During different moments of conflict, post-revolutionary Iranian’s formal and informal legislation ebbs and flows between plans to condition, eliminate or limit citizenship. This trend in the country’s post-revolutionary history also leaves much space for mediation and slippages that reconfigure national governance projects on the local terrain. In post-revolutionary Iran, then, it is not only the state’s republican elements that make it unpredictable through elections and the press (Osanloo, 2009). Women and the Islamic Republic has argued that when we integrate acts of citizenship into the state-building process, we see that the post-revolutionary Iranian state is heavily conditioned by the gendered legacies of the Iran–Iraq war. Moreover, authoritarianism is an ambiguous project when examined from within society.
If one picks up the travelogue of any nineteenth-century explorer, chances are it will discuss the payment of transit levies, or hongo as it was commonly called. Most European travellers dismissed hongo as mere blackmail. But to understand roadblock politics today, we need to acknowledge how significant such transit taxes were for the transformation of African politics. Chapter 2 zooms in on the heyday of these roadblock polities, roughly between 1820 and 1890, along two of the main long-distance trade routes into Central Africa: the Congo River and the trunk road from Zanzibar. Out of the narrow points of passage along them, the increasing circulation of goods valued in Europe and the USA allowed African communities to manufacture veritable roadblock polities. They forged power out of the capacity to withhold the minimal logistical requirements necessary for these pre-colonial supply chains to operate: the right of way, protection against robbery, and access to water and other basic supplies on which caravan travel relied. Control over such points soon became so important that it overtook other sources of power as the central driving force behind state formation in the region.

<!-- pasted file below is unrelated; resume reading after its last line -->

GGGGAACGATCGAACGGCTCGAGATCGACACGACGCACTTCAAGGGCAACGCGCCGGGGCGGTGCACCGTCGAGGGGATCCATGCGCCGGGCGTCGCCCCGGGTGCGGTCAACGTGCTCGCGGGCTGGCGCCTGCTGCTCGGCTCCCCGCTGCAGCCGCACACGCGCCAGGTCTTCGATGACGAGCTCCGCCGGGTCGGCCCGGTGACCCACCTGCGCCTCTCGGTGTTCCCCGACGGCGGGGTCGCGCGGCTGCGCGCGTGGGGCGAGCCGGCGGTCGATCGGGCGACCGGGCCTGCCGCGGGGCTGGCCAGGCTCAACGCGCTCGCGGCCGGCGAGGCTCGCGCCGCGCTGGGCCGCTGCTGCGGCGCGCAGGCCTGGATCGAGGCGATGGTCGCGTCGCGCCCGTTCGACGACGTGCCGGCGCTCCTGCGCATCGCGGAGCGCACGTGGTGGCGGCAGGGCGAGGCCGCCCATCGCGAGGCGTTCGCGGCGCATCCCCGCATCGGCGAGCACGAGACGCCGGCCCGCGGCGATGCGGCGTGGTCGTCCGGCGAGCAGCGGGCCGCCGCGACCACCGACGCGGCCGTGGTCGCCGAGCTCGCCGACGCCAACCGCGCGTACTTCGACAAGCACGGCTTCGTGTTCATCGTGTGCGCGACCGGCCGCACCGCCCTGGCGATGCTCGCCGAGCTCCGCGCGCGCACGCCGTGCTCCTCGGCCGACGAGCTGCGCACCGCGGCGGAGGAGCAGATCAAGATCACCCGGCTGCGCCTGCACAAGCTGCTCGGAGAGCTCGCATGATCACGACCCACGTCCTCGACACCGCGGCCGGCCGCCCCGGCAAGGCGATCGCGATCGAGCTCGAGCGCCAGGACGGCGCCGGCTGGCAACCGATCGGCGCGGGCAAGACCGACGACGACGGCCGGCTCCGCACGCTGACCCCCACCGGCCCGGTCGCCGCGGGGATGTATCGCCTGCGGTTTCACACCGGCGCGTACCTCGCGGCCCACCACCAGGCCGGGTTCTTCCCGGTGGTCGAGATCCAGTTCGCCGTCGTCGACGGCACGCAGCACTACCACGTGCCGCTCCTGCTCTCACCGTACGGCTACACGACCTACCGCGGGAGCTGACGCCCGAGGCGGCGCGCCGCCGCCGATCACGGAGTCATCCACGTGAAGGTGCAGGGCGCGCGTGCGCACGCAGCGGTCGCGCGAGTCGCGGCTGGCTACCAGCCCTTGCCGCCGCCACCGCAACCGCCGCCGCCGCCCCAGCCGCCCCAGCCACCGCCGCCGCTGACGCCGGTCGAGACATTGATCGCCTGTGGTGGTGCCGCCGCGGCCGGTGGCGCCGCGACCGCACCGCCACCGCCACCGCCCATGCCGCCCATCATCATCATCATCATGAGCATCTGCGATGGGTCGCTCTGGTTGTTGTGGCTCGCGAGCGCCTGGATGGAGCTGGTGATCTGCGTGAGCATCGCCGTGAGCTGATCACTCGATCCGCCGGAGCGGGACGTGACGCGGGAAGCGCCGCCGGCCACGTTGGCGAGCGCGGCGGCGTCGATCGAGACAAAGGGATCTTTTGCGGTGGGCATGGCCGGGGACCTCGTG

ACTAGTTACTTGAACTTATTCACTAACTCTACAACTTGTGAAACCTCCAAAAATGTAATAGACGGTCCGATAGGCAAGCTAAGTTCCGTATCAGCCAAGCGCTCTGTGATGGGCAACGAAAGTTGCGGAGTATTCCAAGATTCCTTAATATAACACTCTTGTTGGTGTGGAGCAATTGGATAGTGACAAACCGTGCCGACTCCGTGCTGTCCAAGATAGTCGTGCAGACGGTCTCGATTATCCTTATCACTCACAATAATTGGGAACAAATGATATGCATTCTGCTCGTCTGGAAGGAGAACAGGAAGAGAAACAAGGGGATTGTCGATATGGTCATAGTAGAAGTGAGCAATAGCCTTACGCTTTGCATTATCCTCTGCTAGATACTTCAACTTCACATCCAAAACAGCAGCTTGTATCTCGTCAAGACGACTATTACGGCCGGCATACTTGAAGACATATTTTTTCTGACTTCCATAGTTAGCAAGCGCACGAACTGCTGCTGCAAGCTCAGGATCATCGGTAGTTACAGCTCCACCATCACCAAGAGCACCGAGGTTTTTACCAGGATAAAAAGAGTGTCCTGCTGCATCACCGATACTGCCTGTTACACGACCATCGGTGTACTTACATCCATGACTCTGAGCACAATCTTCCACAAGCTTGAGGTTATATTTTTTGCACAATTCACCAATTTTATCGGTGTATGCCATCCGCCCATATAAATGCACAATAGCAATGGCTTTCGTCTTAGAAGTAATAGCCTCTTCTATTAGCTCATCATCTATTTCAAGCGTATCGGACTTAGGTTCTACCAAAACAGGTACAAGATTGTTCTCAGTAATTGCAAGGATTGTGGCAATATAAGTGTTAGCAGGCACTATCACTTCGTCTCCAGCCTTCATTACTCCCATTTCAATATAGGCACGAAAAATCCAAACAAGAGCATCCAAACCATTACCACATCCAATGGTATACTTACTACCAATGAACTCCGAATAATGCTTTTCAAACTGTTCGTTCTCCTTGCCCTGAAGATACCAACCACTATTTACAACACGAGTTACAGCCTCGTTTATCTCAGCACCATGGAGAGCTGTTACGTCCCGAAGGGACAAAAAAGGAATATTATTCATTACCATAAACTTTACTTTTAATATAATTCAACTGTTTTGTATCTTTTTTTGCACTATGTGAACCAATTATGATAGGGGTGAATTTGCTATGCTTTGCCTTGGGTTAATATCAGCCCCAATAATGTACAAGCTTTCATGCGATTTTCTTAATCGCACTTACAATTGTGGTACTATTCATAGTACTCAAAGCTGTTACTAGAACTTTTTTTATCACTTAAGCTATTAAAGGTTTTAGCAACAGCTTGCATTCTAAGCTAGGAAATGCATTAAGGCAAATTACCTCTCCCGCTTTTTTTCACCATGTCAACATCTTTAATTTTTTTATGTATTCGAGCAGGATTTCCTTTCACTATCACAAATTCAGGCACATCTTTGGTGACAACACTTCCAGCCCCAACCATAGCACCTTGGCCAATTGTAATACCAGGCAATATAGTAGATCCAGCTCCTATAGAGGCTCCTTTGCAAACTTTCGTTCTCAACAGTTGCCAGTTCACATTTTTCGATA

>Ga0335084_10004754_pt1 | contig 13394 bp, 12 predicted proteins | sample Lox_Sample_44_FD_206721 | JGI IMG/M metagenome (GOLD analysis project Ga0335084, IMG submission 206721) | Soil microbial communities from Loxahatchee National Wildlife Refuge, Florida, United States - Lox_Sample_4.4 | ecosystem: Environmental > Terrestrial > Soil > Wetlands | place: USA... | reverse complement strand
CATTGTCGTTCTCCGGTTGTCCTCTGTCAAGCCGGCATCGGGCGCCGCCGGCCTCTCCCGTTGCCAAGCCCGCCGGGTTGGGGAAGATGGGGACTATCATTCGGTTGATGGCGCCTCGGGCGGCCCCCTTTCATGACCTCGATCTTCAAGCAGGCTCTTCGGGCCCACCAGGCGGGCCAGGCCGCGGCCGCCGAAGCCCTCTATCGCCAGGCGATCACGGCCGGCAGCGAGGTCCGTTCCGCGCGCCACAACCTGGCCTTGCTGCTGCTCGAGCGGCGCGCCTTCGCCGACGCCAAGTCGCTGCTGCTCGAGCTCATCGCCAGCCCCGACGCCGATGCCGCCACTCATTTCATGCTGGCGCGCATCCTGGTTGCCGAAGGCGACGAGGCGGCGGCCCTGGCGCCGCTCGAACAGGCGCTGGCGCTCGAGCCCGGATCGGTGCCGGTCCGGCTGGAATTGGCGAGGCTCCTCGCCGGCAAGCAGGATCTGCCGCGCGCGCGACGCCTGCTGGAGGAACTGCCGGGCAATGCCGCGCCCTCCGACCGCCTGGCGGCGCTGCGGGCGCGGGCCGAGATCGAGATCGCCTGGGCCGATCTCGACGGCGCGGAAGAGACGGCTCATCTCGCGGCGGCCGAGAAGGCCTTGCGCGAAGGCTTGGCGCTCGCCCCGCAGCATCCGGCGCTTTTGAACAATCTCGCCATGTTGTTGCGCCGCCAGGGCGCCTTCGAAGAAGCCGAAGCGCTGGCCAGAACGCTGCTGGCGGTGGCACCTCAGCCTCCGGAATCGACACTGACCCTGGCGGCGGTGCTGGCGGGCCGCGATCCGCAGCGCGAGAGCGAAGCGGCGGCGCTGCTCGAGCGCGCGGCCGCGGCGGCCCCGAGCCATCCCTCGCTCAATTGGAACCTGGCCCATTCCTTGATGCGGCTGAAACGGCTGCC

On 20 November 2012, the rebel group M23 seized control of North Kivu’s provincial capital, Goma. Over the subsequent year, it occupied much of that province. M23 made itself an obligatory passage point for trade by occupying strategically situated points at the heart of flows of internal displacement, minerals, aid, and trade. It handled taxation professionally: it gave out receipts, and set fixed rates for different sizes and types of vehicles, which were also slated according to contents. About half a millennium earlier, in 1568, the Jaga had made a similar move, conquering a strategic point along a key trade route in present-day Congo. Jan Vansina has called this ‘the first instance of an inland people attempting to gain wealth by cutting out middlemen along the trade routes’. These events are clear instances of strategies with a much broader purchase. Today there are so many roadblocks in Central Africa that it is hard to find a road which does not have one; and in the centuries following the Jaga episode, numerous African polities were crafted out of control over trade route bottlenecks. This book is about these roadblocks, and this chapter explores how control over passage points along trade routes embodies a key form of power and an object of struggle in Central Africa, contemporary and historical.
On 20 November 2016, residents of Gran Chaco Province in south-east Bolivia voted by popular referendum to approve a statute that established Gran Chaco as Bolivia's first autonomous region. This article examines regional autonomy in the Chaco as an example of how identities, territory and political power are being remapped at the intersection of an extractivist development model and competing visions of a plurinational state. I chart how regional autonomy, an elite-led project centred on demands for a fixed share of departmental gas royalties, has been institutionalised under the framework of plurinationalism and used to bolster central state power in this gas-rich region. The article considers the historical evolution of this regionalist project, its intersection with broader processes of state formation under the Movimiento al Socialismo (Movement towards Socialism, MAS) government and its implications for the Chaco's Indigenous peoples, who have achieved significant representation within the regional assembly while seeing their own visions of territorial autonomy sidelined by an extractivist development agenda.